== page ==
What really motivates teenagers? If you’re like me, when you watch teen-oriented media like DeGrassi, Skins, or Glee, it’s easy to conclude that teens desire sex, alcohol, and money. Certainly each of these vices are unhealthy traps that teens fall into, but a new study shows that none of these options are what teens seek most.
A study published in the Journal of Personality concludes that what most satisfies a teen’s longings is getting a boost to their self-esteem. Lead author Brad Bushman said, “It is somewhat surprising how the desire to feel worthy and valuable trumps almost any other pleasant activity you can imagine.” Other studies have shown that the people teens most want to spent time with and admire is their parents. That should give us great hope for a fulfilling relationship with our teens. After all, it’s you they want to hear from--not the latest teen celebrity idol.
Regardless of age, here are a few practical ways you can speak into your teen and build their self-worth.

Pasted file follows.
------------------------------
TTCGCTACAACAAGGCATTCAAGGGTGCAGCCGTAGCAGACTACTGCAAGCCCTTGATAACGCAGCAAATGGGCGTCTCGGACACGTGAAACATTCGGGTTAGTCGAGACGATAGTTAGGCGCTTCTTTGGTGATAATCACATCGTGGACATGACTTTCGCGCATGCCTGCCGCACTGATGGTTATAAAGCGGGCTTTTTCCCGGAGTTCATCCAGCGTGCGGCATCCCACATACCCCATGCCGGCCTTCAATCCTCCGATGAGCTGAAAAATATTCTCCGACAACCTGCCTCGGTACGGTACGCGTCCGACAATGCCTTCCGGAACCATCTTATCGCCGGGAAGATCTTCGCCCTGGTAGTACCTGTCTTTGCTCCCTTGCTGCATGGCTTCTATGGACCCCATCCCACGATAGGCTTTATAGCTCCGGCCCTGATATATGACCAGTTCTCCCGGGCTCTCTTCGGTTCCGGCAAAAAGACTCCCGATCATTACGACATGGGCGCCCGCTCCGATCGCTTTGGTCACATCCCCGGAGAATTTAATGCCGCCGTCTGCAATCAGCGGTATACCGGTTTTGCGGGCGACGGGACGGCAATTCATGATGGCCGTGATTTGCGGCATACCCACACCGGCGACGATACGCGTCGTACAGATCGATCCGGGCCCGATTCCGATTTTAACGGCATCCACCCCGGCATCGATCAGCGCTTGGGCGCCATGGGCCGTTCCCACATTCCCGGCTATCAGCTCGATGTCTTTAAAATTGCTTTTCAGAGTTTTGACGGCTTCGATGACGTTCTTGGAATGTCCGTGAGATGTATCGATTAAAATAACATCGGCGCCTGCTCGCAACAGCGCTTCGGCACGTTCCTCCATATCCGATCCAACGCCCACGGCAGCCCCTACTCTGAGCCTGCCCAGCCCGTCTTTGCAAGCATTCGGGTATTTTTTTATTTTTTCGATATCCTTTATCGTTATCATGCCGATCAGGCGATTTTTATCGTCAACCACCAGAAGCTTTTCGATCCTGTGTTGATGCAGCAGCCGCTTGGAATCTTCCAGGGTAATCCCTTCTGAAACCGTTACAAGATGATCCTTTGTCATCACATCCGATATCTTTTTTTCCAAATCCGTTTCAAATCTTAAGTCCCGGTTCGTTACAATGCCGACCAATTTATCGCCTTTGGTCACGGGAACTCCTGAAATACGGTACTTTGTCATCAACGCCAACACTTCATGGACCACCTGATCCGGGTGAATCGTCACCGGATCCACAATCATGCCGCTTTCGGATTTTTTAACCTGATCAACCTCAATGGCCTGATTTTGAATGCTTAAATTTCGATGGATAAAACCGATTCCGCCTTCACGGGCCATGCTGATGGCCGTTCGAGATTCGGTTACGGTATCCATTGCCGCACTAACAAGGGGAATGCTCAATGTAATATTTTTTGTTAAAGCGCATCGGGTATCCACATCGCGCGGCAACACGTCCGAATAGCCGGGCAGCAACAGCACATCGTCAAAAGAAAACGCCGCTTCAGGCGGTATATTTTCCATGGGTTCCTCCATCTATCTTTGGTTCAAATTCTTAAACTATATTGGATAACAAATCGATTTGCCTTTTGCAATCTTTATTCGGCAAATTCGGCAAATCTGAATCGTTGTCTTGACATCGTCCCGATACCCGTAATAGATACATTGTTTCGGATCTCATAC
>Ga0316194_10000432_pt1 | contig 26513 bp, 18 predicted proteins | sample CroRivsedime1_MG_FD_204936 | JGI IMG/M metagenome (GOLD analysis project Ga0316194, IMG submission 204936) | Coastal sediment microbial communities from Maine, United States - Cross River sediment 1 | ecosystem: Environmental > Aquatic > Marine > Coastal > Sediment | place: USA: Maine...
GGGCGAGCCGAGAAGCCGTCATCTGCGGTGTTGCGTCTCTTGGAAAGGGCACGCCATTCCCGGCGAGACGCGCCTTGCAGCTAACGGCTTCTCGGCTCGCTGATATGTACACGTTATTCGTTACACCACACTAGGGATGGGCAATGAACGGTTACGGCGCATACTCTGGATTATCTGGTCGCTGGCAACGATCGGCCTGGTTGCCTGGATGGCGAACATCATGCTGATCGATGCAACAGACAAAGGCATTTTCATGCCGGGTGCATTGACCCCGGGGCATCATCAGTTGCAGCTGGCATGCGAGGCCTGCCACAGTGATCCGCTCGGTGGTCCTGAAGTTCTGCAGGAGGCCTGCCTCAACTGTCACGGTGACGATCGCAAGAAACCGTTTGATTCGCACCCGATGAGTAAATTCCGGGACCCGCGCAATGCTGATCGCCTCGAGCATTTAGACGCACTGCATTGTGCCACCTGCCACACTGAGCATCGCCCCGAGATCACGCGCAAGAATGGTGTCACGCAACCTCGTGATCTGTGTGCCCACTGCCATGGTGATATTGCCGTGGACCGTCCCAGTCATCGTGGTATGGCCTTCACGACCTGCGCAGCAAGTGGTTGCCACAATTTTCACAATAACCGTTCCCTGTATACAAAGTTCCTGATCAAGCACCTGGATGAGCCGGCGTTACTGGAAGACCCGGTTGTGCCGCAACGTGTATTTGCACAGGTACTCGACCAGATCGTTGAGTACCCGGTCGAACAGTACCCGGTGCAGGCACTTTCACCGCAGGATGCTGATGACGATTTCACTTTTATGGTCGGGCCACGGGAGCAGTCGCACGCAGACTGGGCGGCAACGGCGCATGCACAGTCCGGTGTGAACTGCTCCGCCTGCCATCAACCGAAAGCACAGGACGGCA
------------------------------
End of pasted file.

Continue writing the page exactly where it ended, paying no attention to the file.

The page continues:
- When you introduce them to your friends or co-workers, tell your peers something about who your teen really is, not just that they belong to you.
- When in social situations with your adult peers and your teen is present, periodically ask them their opinion and include them in the conversation.
- Write your teen a note or letter of encouragement when they are making big decisions or facing challenges.
- Let them know how and what you are praying for them.
- On their birthday, make the first “gift” a verbal one--something you speak into them concerning how you’ve seen them grow or what you love about them.
- When you deal with discipline issues, make the focus one of the heart rather than merely honing in on bad behavior.